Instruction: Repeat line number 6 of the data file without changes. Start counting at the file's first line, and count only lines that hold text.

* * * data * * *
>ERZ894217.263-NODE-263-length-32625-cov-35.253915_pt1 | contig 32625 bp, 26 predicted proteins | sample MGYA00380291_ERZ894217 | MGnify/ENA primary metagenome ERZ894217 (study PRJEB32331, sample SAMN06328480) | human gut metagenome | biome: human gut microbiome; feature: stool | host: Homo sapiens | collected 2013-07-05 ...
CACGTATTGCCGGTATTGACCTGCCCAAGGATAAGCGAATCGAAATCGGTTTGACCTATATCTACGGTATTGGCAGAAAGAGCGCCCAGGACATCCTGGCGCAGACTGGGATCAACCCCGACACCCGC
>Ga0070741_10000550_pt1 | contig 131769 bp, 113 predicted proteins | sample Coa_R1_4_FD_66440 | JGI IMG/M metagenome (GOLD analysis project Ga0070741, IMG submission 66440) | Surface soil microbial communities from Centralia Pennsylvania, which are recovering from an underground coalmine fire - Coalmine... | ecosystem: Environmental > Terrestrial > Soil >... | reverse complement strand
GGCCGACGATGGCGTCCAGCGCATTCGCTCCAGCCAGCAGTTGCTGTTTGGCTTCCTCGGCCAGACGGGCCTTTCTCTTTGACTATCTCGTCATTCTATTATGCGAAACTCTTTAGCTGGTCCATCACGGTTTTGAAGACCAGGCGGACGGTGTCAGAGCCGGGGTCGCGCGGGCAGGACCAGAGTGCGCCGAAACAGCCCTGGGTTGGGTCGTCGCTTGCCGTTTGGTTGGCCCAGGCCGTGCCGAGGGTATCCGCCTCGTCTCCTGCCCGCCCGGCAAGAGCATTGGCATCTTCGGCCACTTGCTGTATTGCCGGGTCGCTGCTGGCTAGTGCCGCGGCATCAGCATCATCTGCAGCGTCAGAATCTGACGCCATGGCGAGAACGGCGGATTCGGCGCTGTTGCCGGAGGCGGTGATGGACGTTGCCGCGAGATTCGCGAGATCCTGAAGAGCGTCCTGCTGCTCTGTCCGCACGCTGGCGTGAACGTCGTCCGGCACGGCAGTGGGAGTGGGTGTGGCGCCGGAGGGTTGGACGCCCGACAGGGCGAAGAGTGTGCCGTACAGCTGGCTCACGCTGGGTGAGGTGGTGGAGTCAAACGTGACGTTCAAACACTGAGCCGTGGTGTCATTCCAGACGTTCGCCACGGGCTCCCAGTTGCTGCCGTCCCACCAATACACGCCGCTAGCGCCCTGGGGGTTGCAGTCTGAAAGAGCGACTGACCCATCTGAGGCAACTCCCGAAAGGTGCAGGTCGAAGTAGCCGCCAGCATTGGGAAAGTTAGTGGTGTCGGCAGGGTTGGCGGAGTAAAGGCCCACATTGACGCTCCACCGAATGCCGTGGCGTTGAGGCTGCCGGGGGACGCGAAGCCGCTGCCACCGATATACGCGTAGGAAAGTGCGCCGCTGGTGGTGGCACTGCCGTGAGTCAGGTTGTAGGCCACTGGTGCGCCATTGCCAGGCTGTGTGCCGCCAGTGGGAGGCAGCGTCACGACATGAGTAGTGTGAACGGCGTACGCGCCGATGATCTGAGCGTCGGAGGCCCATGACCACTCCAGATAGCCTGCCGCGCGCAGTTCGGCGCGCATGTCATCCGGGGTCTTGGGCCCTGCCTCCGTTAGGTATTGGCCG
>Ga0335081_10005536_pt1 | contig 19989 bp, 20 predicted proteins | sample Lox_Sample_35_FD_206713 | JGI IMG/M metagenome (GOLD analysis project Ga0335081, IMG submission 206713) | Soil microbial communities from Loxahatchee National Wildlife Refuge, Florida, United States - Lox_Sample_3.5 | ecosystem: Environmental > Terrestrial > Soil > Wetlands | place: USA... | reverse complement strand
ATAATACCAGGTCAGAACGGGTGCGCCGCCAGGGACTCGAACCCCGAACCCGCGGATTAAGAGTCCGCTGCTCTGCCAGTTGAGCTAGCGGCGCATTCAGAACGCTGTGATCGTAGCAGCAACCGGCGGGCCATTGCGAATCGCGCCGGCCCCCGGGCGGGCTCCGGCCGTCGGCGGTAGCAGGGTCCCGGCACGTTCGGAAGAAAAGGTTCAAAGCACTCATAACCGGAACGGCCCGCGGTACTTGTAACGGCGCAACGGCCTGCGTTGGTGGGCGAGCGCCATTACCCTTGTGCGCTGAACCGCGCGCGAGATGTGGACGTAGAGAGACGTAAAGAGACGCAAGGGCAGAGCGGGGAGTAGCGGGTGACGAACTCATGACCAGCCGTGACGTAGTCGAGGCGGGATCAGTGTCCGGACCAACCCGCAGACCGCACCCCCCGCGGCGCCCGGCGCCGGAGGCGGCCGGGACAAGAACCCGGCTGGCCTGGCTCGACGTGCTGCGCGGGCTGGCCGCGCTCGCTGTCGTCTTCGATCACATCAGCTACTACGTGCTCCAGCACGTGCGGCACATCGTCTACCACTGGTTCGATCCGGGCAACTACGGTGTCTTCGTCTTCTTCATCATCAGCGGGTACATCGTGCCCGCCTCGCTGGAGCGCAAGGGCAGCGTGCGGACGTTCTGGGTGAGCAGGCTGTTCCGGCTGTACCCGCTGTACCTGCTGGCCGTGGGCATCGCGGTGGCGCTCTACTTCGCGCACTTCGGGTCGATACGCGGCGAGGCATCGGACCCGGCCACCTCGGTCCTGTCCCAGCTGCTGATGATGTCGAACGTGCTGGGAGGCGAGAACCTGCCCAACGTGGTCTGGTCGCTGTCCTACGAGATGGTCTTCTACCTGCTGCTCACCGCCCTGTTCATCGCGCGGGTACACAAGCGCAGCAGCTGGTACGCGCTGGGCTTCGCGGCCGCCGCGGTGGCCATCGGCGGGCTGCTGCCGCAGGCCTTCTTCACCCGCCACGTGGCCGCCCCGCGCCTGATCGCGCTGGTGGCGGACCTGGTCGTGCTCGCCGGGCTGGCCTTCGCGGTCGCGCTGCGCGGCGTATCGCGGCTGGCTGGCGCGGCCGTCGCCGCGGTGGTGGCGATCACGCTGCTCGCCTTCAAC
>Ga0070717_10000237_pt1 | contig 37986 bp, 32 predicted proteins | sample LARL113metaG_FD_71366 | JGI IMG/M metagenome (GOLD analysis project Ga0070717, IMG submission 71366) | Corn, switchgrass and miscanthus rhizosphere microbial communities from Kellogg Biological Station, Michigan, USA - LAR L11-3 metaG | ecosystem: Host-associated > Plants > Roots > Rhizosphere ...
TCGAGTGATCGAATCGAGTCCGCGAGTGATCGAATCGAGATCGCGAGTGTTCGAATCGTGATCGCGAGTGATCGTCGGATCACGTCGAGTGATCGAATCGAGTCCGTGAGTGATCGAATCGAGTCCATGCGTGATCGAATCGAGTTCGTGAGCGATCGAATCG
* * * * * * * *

ATAATACCAGGTCAGAACGGGTGCGCCGCCAGGGACTCGAACCCCGAACCCGCGGATTAAGAGTCCGCTGCTCTGCCAGTTGAGCTAGCGGCGCATTCAGAACGCTGTGATCGTAGCAGCAACCGGCGGGCCATTGCGAATCGCGCCGGCCCCCGGGCGGGCTCCGGCCGTCGGCGGTAGCAGGGTCCCGGCACGTTCGGAAGAAAAGGTTCAAAGCACTCATAACCGGAACGGCCCGCGGTACTTGTAACGGCGCAACGGCCTGCGTTGGTGGGCGAGCGCCATTACCCTTGTGCGCTGAACCGCGCGCGAGATGTGGACGTAGAGAGACGTAAAGAGACGCAAGGGCAGAGCGGGGAGTAGCGGGTGACGAACTCATGACCAGCCGTGACGTAGTCGAGGCGGGATCAGTGTCCGGACCAACCCGCAGACCGCACCCCCCGCGGCGCCCGGCGCCGGAGGCGGCCGGGACAAGAACCCGGCTGGCCTGGCTCGACGTGCTGCGCGGGCTGGCCGCGCTCGCTGTCGTCTTCGATCACATCAGCTACTACGTGCTCCAGCACGTGCGGCACATCGTCTACCACTGGTTCGATCCGGGCAACTACGGTGTCTTCGTCTTCTTCATCATCAGCGGGTACATCGTGCCCGCCTCGCTGGAGCGCAAGGGCAGCGTGCGGACGTTCTGGGTGAGCAGGCTGTTCCGGCTGTACCCGCTGTACCTGCTGGCCGTGGGCATCGCGGTGGCGCTCTACTTCGCGCACTTCGGGTCGATACGCGGCGAGGCATCGGACCCGGCCACCTCGGTCCTGTCCCAGCTGCTGATGATGTCGAACGTGCTGGGAGGCGAGAACCTGCCCAACGTGGTCTGGTCGCTGTCCTACGAGATGGTCTTCTACCTGCTGCTCACCGCCCTGTTCATCGCGCGGGTACACAAGCGCAGCAGCTGGTACGCGCTGGGCTTCGCGGCCGCCGCGGTGGCCATCGGCGGGCTGCTGCCGCAGGCCTTCTTCACCCGCCACGTGGCCGCCCCGCGCCTGATCGCGCTGGTGGCGGACCTGGTCGTGCTCGCCGGGCTGGCCTTCGCGGTCGCGCTGCGCGGCGTATCGCGGCTGGCTGGCGCGGCCGTCGCCGCGGTGGTGGCGATCACGCTGCTCGCCTTCAAC